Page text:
“Should my breasts ache when I get my period? Do boys pretend not to see you so they can bump into you and touch you on your behind? Do boys really kiss you on the nipples when you make love? Why do they call it an orgasm? It’s such an ‘ugh’ word. Pictures of organs are so ugly.”

  She relied on me more and more for insights about sex and relationships, not that I was any sort of expert. I had no special boyfriend and had yet to go on a single date this school year. According to what I heard some of the boys had said about me after I turned two down, I was supposedly too distracted with myself to keep their interest anyway. Later I heard that more than one had said going out with me would be like going out with someone who was deaf and dumb. To kiss me would be like kissing a mannequin. I knew they were embarrassed that they had asked me and been rejected. Their egos were bruised, but what they had said about me wasn’t all that far from the truth. I really wished Samantha wouldn’t come to me with questions about romance and sex. It stirred up my own longings.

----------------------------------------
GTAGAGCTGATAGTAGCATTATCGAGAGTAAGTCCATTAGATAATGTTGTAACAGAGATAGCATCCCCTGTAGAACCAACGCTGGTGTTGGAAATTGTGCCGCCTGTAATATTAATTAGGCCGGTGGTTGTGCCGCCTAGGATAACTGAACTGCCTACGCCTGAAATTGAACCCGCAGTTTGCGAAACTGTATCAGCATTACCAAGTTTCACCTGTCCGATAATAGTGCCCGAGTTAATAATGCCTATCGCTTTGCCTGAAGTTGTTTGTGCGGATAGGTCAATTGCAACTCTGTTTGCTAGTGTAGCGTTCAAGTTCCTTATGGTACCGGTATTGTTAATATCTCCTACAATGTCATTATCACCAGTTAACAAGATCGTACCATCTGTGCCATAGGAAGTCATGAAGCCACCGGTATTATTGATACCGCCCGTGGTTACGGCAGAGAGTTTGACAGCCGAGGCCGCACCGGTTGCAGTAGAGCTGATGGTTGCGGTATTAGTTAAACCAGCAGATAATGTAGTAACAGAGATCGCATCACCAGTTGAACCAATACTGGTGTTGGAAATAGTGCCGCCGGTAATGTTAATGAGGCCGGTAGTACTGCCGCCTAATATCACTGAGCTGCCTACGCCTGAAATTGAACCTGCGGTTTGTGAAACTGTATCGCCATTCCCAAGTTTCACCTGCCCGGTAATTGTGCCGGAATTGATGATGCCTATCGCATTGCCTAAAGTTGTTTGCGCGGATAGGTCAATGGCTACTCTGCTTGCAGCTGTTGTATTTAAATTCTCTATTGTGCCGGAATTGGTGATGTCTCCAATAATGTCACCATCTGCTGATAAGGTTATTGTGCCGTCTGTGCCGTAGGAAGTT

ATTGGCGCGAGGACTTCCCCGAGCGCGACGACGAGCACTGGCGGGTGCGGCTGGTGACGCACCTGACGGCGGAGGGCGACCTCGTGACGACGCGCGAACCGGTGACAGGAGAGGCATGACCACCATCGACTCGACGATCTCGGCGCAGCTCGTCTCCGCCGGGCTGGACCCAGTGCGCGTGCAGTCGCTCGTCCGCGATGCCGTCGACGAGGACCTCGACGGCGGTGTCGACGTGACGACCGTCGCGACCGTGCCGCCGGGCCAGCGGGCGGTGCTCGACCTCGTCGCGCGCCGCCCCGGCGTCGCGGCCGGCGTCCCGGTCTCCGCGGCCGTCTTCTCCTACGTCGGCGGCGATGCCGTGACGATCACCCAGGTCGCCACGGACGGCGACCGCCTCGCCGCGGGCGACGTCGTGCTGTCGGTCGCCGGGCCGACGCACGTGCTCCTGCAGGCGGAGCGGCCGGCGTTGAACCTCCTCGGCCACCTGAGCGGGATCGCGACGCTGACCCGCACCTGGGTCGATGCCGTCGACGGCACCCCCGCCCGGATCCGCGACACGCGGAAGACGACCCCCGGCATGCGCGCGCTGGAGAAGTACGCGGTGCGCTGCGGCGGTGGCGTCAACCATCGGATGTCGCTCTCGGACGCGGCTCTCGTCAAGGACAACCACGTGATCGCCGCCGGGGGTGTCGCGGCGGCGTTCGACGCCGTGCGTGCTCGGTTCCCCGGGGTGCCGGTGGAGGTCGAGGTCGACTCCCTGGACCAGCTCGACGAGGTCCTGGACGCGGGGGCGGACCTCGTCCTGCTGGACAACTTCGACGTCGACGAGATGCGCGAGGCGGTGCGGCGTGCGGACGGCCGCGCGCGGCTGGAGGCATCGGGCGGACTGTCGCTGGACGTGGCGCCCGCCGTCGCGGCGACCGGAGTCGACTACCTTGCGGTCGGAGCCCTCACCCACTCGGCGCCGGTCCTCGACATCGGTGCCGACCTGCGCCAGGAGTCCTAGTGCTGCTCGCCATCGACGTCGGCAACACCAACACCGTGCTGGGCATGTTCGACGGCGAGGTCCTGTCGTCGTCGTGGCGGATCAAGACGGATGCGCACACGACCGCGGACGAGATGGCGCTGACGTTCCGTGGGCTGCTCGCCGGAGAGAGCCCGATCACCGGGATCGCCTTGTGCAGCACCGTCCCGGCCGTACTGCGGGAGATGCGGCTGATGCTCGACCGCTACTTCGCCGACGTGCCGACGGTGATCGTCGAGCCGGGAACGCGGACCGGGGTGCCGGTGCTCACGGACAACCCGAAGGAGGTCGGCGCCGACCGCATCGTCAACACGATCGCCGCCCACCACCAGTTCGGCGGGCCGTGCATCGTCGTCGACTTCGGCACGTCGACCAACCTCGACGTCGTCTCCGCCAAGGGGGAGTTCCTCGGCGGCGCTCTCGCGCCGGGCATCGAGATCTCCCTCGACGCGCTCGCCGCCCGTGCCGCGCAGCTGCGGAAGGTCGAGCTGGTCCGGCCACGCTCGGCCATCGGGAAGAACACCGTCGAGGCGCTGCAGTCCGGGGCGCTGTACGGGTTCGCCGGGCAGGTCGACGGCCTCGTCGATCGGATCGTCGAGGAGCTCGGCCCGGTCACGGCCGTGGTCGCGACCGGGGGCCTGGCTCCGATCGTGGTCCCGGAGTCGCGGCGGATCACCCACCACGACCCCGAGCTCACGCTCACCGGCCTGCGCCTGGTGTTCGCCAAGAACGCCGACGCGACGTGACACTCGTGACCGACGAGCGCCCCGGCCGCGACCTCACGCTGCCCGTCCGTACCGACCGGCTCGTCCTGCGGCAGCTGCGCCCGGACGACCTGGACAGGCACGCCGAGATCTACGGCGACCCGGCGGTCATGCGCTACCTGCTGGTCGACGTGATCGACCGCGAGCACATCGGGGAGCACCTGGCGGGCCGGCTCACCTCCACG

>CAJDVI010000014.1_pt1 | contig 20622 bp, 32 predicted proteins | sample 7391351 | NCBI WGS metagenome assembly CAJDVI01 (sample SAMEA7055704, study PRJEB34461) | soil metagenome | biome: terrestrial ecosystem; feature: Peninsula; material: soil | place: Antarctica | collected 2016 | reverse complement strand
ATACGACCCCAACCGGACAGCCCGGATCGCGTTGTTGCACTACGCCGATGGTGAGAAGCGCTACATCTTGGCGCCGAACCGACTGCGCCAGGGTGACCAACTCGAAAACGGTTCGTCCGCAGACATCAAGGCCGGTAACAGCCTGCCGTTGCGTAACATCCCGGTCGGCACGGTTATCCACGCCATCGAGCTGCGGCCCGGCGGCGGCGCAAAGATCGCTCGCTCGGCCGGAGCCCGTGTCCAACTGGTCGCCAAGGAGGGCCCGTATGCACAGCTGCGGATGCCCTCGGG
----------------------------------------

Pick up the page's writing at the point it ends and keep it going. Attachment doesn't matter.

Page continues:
I had retreated to my room right after breakfast. Before the snow mounted too high, Mr. Stark was going to drive Dr. Davenport to the hospital in his four-by-four truck, which he claimed could travel through an avalanche. My mother was worried for both of them, but Dr. Davenport said that he had to put a stent in someone’s artery. He hated losing a patient, but “it would be doubly devastating to lose someone close to Christmas.”

  Despite that, I knew he was a little nervous about getting to the hospital in this storm. He was unusually quiet at breakfast. It was a winter storm that had taken the life of his first wife. The first snowfall surely revived the terrible memories. It had for every year since.